ADHD Medication Misuse Rampant in College Students

Liam Davenport

March 16, 2015

More than one sixth of college students misuse stimulant medications meant to treat attention-deficit/hyperactivity disorder (ADHD), primarily in the mistaken belief that the drugs will improve academic performance, new research shows.

A meta-analysis of 30 studies revealed that the prevalence of stimulant medication misuse was 17%, with students who were members of a college fraternity/sorority and users of other substances more likely to misuse the drugs.

"Misuse of stimulant medication among college students is a significant concern as more students with ADHD are attending college and prescriptions for stimulant medications are on the rise," say the investigators, led Kate Flory, PhD, associate professor, University of South Carolina's (USC's) Parenting and Family Research Center, in Columbia.

The study was published in the March issue of the Clinical Child and Family Psychology Review.

Supply Source

Noting that students with a prescription for stimulant medications are a common source of misused drugs, the researchers note that it is "important for physicians who provide college students with prescriptions for stimulant medications to discuss the possible consequences of misusing or diverting medication, including potential negative health outcomes and legal consequences."

The study was prompted by the reaction of fellow students after coinvestigator Kate Benson, a student in the Department of Psychology, started working with Dr Flory on social impairment in children with ADHD.

"People would ask me if I could get them Adderall or Ritalin," Benson said in a release. "I realized that this was a pretty prevalent issue on campus, and I wanted to see what I could do about it."

After an initial literature review, the researchers conducted a comprehensive search of a number of major literature databases. Initially identifying 727 articles of potential interest, they selected 30 articles for inclusion in a meta-analysis.

The prevalence of stimulant medication misuse recorded in the 23 studies that reported rates ranged from 8% to 43%. Random-effects meta-analysis estimated the rate of misuse at 17% (P < .001), with significant heterogeneity observed across studies (P < .001).

Further analysis by the researchers revealed that the most common source of stimulant medication was college peers, with the majority of students believing that they were easy to obtain.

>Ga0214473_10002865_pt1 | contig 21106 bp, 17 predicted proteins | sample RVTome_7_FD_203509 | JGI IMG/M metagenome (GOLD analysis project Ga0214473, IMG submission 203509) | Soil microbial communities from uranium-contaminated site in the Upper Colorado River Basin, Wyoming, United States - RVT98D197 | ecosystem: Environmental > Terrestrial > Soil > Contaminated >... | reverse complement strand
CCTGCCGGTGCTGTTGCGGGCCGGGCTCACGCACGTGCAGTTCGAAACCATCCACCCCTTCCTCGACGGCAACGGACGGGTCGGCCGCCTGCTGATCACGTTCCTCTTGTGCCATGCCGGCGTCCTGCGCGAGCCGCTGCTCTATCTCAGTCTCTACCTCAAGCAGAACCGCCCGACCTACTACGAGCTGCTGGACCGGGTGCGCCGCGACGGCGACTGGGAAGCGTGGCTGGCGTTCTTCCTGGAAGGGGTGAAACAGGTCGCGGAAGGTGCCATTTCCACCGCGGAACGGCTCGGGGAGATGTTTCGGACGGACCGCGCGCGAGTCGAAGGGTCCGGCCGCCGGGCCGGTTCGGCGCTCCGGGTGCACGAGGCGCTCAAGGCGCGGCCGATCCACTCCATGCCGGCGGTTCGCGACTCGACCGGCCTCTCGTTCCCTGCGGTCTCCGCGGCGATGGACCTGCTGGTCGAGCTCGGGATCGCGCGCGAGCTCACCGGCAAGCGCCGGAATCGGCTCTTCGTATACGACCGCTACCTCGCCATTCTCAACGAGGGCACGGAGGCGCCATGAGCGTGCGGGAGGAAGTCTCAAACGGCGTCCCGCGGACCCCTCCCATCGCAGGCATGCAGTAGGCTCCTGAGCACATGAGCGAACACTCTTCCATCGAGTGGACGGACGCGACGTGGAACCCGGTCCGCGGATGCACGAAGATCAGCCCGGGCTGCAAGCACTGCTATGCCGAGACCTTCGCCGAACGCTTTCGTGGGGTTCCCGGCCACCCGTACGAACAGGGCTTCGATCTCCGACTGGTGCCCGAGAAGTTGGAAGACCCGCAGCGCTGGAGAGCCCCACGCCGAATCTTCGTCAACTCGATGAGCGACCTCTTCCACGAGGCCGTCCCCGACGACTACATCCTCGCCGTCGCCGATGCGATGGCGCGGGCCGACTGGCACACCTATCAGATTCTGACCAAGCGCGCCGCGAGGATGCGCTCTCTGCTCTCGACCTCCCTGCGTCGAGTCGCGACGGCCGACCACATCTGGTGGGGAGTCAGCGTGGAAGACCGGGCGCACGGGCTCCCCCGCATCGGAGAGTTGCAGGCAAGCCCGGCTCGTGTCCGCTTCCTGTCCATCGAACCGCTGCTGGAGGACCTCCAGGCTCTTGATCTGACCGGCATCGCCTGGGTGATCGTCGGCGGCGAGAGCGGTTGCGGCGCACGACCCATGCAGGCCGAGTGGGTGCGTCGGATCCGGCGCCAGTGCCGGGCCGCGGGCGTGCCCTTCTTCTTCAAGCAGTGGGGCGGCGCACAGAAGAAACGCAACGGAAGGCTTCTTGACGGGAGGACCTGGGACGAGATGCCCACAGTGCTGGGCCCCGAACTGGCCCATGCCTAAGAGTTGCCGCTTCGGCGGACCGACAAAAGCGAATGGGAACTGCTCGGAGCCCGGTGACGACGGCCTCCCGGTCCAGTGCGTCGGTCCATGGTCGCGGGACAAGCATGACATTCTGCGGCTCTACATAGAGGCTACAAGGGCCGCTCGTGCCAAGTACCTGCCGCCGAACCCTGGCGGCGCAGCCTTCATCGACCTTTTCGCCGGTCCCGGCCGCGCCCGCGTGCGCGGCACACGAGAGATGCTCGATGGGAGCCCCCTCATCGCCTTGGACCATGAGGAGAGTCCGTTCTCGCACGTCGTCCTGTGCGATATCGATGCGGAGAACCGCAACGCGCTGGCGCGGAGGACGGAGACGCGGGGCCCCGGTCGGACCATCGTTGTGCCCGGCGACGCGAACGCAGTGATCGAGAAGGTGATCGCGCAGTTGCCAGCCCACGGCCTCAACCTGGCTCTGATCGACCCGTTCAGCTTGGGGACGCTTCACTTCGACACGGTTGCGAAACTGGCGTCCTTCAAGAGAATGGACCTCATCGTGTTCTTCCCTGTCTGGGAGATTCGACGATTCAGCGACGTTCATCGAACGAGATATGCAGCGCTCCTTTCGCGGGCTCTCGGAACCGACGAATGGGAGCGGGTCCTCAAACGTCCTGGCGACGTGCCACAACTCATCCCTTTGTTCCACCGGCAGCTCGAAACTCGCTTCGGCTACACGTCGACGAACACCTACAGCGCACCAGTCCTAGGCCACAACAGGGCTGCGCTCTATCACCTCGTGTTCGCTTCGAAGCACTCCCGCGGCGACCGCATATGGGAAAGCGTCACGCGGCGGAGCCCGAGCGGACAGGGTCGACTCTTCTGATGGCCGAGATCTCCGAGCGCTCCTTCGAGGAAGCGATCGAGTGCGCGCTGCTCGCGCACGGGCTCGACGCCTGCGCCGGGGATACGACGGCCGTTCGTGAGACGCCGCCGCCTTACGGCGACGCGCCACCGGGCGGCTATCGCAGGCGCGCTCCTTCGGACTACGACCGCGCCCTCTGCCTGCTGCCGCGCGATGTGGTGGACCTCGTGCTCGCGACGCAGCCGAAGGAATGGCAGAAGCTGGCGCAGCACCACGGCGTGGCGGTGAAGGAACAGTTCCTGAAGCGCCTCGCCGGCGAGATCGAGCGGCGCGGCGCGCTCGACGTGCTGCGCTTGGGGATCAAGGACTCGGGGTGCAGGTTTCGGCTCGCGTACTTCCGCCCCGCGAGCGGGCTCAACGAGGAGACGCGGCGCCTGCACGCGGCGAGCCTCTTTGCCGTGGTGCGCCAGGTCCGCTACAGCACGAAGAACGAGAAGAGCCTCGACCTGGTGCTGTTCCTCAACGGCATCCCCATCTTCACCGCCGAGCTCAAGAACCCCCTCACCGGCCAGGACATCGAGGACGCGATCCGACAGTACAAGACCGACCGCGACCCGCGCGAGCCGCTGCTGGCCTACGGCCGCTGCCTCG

Reasons for Misuse

Factors associated with stimulant medication misuse were being male, being a member of a college fraternity/sorority, and using other substances. There was also evidence to suggest that white students and college upperclassmen are more likely to misuse stimulant medications than other students.

Primarily, students misused the medications to improve academic performance, although the researchers found that nonusers appeared to perform better academically than users.

Other reasons for misusing stimulant medications included losing weight and getting high. Factors that differentiated users and nonusers included ADHD symptoms, alcohol use problems, and marijuana use. A protective factor against misuse was the perceived risk of misusing medications.

Although stimulant medications typically have few adverse effects, they can cause cardiac problems and death in those with preexisting conditions.

Overdose can occur, especially when snorting the medications; overdose is accompanied by symptoms similar to those seen with acute amphetamine intoxication, such as delirium, euphoria, confusion, and toxic psychosis.

It has also been reported that students misuse stimulant drugs to allow greater ingestion of alcohol over a longer period.

"It makes it possible to drink beyond the normal limit," said Benson. "So instead of passing out drunk, you might end up in the hospital having to get your stomach pumped."

Next Steps

The investigators want to extend the research by using the results of the meta-analysis and a survey of more than 1000 University of Carolina students to examine characteristics associated with drug misuse to identify students for intervention programs.

"That's something we're hoping to do here," said Dr Flory. "We have a substance abuse prevention and education office, and they have a group that's focused on prescription medications."

"We've pulled together an interdisciplinary group of researchers here at USC to apply for a grant from the National Institute of Drug Abuse, which would enable us to actually do an intervention on campus," she concluded.

The work was supported by a University of South Carolina Honors College Exploration Scholar Award and a University of South Carolina Magellan Fellowship, both awarded to Kari Benson. The authors report no relevant financial relationships.

Clin Child Fam Psychol Rev. 2015;18:50-76. Abstract


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